Chapter 21. Introduction to jQuery

Powerful and flexible as JavaScript is, with a plethora of built-in functions, you still need additional layers of code for simple things that cannot be achieved natively or with CSS, such as animations, event handling, and Ajax.

What’s more, as a consequence of the various browser wars over the years, frustrating and annoying browser incompatibilities have come and gone, rearing their heads at different times on different platforms and programs.

As a result, ensuring your web pages look the same on all devices can sometimes be achieved only through tedious JavaScript code that accounts for all the discrepancies across the range of browsers and versions released over recent years. In a word—nightmare.

As I write (in 2014), we seem to be in the midst of a quieter spell, because Microsoft’s Internet Explorer has caught up with the standards in many (but not all) areas, Opera has opted to use WebKit (the same technology used by Google) as the core of its browser, and Apple has bowed out of the PC browser marketplace.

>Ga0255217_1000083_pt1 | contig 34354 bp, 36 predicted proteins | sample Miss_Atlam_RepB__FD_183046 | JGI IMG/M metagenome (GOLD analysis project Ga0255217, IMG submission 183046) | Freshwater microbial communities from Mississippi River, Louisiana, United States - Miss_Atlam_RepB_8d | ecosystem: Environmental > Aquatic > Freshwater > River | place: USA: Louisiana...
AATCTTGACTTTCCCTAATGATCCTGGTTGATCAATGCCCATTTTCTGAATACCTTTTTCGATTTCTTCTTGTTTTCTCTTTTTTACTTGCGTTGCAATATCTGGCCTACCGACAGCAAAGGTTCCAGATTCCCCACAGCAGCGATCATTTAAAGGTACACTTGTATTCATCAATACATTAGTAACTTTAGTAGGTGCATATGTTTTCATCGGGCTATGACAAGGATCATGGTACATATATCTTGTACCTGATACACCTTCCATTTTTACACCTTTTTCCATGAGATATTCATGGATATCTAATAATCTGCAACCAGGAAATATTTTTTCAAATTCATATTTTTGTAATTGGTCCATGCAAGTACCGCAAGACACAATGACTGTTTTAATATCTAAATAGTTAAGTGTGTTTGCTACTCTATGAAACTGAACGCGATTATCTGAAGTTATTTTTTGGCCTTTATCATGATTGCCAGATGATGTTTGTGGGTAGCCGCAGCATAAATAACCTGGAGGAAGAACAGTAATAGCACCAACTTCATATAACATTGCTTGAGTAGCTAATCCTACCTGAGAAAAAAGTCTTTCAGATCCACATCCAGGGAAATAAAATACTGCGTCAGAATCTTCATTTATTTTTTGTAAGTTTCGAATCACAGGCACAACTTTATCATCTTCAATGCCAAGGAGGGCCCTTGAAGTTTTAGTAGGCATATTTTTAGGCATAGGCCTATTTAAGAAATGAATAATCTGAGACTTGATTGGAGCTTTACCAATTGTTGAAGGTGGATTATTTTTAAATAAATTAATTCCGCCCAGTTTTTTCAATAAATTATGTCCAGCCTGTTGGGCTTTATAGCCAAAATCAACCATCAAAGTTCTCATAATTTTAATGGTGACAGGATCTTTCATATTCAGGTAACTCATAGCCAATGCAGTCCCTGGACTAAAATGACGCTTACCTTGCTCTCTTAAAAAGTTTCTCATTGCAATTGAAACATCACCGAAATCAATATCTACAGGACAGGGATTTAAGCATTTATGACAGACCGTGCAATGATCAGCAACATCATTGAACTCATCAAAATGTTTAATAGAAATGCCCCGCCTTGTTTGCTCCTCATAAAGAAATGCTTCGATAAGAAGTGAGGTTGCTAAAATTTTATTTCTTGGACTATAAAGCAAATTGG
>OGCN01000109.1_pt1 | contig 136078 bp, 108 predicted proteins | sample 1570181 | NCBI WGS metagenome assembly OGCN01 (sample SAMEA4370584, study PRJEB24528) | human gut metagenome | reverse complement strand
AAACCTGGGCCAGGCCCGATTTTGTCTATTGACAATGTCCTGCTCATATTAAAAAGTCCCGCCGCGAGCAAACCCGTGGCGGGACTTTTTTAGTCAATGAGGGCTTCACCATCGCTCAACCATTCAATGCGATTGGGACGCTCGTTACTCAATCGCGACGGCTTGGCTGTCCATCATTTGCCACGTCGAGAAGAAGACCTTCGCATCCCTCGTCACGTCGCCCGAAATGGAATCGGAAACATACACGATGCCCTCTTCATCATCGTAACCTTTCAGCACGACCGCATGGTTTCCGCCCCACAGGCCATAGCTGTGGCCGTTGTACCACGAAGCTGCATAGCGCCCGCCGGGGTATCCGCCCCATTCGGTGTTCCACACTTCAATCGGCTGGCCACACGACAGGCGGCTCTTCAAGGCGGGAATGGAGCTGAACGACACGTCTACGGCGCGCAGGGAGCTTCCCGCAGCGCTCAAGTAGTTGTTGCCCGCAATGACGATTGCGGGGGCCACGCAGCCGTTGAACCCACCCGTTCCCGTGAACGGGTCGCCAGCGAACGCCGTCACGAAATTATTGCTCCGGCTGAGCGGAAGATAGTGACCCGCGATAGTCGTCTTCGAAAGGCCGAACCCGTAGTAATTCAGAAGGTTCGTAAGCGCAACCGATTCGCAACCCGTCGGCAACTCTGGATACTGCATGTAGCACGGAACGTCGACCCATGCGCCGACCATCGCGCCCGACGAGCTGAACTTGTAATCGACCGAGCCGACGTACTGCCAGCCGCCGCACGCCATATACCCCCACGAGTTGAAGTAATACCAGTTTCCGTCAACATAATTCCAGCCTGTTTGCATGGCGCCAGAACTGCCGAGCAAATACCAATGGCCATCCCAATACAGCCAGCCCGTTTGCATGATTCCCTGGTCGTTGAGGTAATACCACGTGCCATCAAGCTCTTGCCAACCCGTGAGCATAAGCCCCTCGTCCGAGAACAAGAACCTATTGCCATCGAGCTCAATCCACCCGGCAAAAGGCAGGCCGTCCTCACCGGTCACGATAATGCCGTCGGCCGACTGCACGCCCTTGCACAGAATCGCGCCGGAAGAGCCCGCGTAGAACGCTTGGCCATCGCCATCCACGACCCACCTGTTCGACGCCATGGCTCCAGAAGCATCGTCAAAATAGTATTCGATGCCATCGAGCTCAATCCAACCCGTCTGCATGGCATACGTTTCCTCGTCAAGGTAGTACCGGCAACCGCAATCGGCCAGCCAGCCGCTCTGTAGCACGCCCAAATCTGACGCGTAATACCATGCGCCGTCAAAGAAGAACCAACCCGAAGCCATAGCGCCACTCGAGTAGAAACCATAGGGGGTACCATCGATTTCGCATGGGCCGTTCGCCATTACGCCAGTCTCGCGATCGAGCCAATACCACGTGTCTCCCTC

Nevertheless, legacy inconsistencies remain, and plenty of people use older browsers. Plus there’s still the issue of needing to write a substantial amount of JavaScript when you want to create anything more than basic special effects.

To fill these gaps, a number of libraries of functions to minimize the differences between browsers have been developed, many of which also provide easy hooks into the DOM (Document Object Model), and ...

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